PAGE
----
Snoring & Obstructive Sleep Apnoea FAQ
Question: What is the cause of snoring and should someone be concern about his/her snoring problem?
Snoring is a common problem that we see in our clinical practice. Often times, it is the sleeping partner’s (usually the wife) complaints and frustrations that brought this problem to the patient’s attention.
Snoring occurs when there is vibration of tissues in the throat and can be a symptom of partial upper airway obstruction causing noisy breathing during sleep. Sometimes, this partial obstruction can progress to complete upper airway obstruction, and in this instance, patients will have a high chance of suffering from Obstructive sleep apnoea (OSA). OSA occurs when there is recurrent complete or near-complete obstruction of the upper airway when the person is asleep resulting in frequent arousals, lower oxygenation in the blood, and poor-quality sleep.
Question: How prevalent is OSA and what are the risk factors for someone to develop OSA?
The prevalence of OSA in our adult population is estimated to be about 15%. The risk factors associated with OSA include obesity, increased age (generally from middle age & older), male patients, and those with facial & jaw abnormalities.
Common areas of Airway obstruction
In our clinical evaluation of patients with snoring, it is important for us to differentiate those with just Simple snoring (i.e. not associated with OSA), and those patients that could have OSA. This differentiation is important for 2 main reasons:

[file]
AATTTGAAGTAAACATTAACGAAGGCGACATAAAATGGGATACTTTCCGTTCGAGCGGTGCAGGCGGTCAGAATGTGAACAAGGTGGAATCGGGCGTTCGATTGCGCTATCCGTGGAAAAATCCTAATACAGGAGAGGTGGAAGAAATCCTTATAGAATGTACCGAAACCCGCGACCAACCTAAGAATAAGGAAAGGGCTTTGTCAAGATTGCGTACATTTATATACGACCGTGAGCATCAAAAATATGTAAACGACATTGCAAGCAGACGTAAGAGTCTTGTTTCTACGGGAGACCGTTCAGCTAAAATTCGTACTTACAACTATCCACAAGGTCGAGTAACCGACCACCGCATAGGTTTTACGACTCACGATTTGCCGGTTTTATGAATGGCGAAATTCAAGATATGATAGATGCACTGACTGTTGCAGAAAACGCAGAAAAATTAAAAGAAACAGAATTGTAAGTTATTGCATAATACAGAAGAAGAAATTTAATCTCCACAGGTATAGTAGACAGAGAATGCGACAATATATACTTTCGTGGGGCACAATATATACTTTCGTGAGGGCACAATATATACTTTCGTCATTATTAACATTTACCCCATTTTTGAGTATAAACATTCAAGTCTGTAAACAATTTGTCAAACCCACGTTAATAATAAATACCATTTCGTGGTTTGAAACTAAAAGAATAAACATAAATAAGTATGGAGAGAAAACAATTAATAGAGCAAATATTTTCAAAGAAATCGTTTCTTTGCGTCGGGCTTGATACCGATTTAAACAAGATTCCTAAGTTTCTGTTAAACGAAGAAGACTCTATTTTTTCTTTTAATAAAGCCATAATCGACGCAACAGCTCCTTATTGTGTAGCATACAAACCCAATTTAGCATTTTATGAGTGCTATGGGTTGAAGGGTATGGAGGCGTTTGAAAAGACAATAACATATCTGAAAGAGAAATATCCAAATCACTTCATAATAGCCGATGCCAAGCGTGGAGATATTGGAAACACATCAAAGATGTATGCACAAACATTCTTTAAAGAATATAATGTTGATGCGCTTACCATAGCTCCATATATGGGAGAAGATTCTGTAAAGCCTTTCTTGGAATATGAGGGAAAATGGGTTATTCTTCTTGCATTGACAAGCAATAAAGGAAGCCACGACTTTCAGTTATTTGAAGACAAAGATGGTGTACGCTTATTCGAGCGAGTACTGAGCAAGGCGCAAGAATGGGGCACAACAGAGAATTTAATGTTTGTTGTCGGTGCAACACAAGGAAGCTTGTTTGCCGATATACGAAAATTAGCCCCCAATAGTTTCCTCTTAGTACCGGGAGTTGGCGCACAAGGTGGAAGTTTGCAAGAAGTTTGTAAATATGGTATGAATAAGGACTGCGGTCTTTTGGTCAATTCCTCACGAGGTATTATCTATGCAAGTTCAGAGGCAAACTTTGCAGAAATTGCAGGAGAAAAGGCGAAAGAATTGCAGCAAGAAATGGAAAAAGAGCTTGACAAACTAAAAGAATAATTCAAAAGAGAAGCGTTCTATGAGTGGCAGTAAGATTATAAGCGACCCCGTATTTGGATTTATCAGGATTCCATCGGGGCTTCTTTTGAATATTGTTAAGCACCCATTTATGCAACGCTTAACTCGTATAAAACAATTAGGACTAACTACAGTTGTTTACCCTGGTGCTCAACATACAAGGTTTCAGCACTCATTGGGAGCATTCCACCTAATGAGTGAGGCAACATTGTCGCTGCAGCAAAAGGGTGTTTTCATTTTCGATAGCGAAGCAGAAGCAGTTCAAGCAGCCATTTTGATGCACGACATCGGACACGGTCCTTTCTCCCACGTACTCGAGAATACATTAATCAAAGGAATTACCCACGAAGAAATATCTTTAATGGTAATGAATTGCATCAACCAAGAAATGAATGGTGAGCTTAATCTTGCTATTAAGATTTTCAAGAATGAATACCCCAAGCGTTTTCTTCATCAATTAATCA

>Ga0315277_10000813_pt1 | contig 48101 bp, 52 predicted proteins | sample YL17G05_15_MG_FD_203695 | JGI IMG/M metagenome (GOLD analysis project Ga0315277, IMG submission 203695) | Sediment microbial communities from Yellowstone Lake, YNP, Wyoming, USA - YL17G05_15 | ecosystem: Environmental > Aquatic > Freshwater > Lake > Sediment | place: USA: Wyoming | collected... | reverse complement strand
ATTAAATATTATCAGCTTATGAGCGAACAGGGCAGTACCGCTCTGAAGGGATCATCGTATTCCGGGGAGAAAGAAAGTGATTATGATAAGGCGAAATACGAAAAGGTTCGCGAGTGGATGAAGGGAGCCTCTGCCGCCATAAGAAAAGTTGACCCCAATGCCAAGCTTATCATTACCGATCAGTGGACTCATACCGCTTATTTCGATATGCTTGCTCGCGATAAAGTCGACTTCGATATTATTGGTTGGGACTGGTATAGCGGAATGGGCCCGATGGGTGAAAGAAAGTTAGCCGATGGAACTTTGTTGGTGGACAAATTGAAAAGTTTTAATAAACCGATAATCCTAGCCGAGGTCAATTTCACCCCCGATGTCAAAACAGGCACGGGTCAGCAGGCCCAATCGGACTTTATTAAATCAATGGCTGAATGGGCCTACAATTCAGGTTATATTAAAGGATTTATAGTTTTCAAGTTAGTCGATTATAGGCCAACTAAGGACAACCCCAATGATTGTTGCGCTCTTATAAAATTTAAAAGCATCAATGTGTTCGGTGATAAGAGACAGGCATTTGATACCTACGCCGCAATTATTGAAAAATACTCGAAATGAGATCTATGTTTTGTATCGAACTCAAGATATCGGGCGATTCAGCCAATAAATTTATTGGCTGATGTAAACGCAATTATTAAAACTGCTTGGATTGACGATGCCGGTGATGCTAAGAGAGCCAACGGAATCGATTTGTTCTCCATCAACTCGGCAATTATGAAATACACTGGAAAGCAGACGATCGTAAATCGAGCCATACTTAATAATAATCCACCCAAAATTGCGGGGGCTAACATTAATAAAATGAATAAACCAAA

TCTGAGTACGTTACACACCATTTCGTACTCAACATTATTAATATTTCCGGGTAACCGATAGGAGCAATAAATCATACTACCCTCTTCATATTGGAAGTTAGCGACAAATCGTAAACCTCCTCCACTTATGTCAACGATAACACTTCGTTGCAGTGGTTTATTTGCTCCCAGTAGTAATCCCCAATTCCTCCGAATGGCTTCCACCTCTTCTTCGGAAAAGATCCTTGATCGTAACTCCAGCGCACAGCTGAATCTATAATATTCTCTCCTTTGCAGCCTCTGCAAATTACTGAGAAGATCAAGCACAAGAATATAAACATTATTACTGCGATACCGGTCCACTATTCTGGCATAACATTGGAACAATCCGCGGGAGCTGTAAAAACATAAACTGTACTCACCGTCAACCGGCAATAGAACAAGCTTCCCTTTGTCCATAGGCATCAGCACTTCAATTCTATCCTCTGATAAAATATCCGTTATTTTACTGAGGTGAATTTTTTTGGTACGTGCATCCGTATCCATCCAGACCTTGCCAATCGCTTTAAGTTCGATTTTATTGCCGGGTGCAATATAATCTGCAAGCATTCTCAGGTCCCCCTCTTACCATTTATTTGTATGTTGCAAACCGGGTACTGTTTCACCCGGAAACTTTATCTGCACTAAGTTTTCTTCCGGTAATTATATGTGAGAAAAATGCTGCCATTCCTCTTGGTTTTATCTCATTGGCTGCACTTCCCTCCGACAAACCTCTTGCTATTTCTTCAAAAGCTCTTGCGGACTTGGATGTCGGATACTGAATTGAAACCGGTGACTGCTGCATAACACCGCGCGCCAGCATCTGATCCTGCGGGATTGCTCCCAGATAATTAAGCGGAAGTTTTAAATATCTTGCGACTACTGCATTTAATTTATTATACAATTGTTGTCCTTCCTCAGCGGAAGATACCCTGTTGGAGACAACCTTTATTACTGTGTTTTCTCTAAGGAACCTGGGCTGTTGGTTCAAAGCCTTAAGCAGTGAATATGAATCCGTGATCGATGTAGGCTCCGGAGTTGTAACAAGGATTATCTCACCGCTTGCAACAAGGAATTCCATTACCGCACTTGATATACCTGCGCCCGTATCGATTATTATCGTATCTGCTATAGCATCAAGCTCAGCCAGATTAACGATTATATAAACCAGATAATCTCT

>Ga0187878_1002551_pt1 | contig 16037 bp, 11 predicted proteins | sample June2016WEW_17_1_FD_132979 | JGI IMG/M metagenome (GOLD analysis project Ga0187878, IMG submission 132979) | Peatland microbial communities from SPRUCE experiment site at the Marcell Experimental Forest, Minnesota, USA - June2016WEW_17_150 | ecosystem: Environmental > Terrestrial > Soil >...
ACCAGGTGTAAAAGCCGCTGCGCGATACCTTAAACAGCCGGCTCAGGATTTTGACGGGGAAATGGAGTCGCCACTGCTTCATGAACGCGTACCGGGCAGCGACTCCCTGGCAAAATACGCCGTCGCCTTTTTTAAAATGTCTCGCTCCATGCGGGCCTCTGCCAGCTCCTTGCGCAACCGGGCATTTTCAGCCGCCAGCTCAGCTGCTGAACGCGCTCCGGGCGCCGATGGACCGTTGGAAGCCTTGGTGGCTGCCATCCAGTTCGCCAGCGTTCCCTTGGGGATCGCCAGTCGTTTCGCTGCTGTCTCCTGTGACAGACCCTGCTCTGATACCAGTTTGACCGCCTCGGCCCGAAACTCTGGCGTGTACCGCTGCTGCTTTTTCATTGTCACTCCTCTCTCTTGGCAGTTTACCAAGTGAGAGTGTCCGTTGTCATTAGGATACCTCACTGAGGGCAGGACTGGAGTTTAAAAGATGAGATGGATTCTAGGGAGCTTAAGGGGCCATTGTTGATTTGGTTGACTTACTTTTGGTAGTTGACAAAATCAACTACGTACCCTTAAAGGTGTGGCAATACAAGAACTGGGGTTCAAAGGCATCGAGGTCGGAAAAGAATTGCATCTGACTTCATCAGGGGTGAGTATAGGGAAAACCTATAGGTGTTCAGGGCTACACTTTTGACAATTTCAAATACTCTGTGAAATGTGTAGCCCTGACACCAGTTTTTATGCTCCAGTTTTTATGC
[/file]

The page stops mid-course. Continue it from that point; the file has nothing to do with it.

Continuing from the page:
(1) the medical consequences & complications; as well as
(2) the treatment approach for these 2 groups are different.
Question: Other than snoring, how do you diagnose someone with OSA?
Besides very loud snoring, patients with OSA will usually have one or more of the following symptoms:
us to definitively diagnose and quantify the severity of OSA, we would do an
overnight sleep study for patients whom we suspect clinically to be suffering
from this condition. The sleep study is a non-invasive diagnostic test during
which parameters such as breathing effort, blood oxygen levels, heart rhythm
and muscle activity are monitored during sleep.
Question: Are there any consequences of not treating someone who has OSA?
We know as a fact that Undiagnosed and Untreated OSA can lead serious medical consequences and complications over time. These include high blood pressure, heart attack, irregular heart rhythm, memory loss, stroke and even sudden death. It is therefore very important that we take the treatment of OSA seriously to prevent the onset of complications.
Question: How do you treat someone with snoring and OSA?
When it comes to treatment for snoring and OSA, establishing the diagnosis and severity is important because the approach can be different.
For patients with Simple Snoring, the treatment usually starts with more conservative measures such as weight loss, avoidance of alcohol & sedative medications, relieving nasal obstruction & congestion, and advising patients to sleep on their side rather than on the back. If the problem persists, then surgery of the soft palate and/or the nasal septum & inferior turbinates (to improve nasal airflow) can help our patients.
As for the treatment for OSA, it largely depends on the severity.
Question: So, how do you treat OSA with different severity?
For patients with mild OSA, we would generally advise similar treatment measures as mentioned above for snoring. In addition, we would monitor our patients closely to assess its effectiveness and also for progression of OSA or onset of complications. Depending on clinical response and treatment compliance, we would discuss other therapeutic options (such as jaw/tongue exercises, dental appliances or surgery) with patients.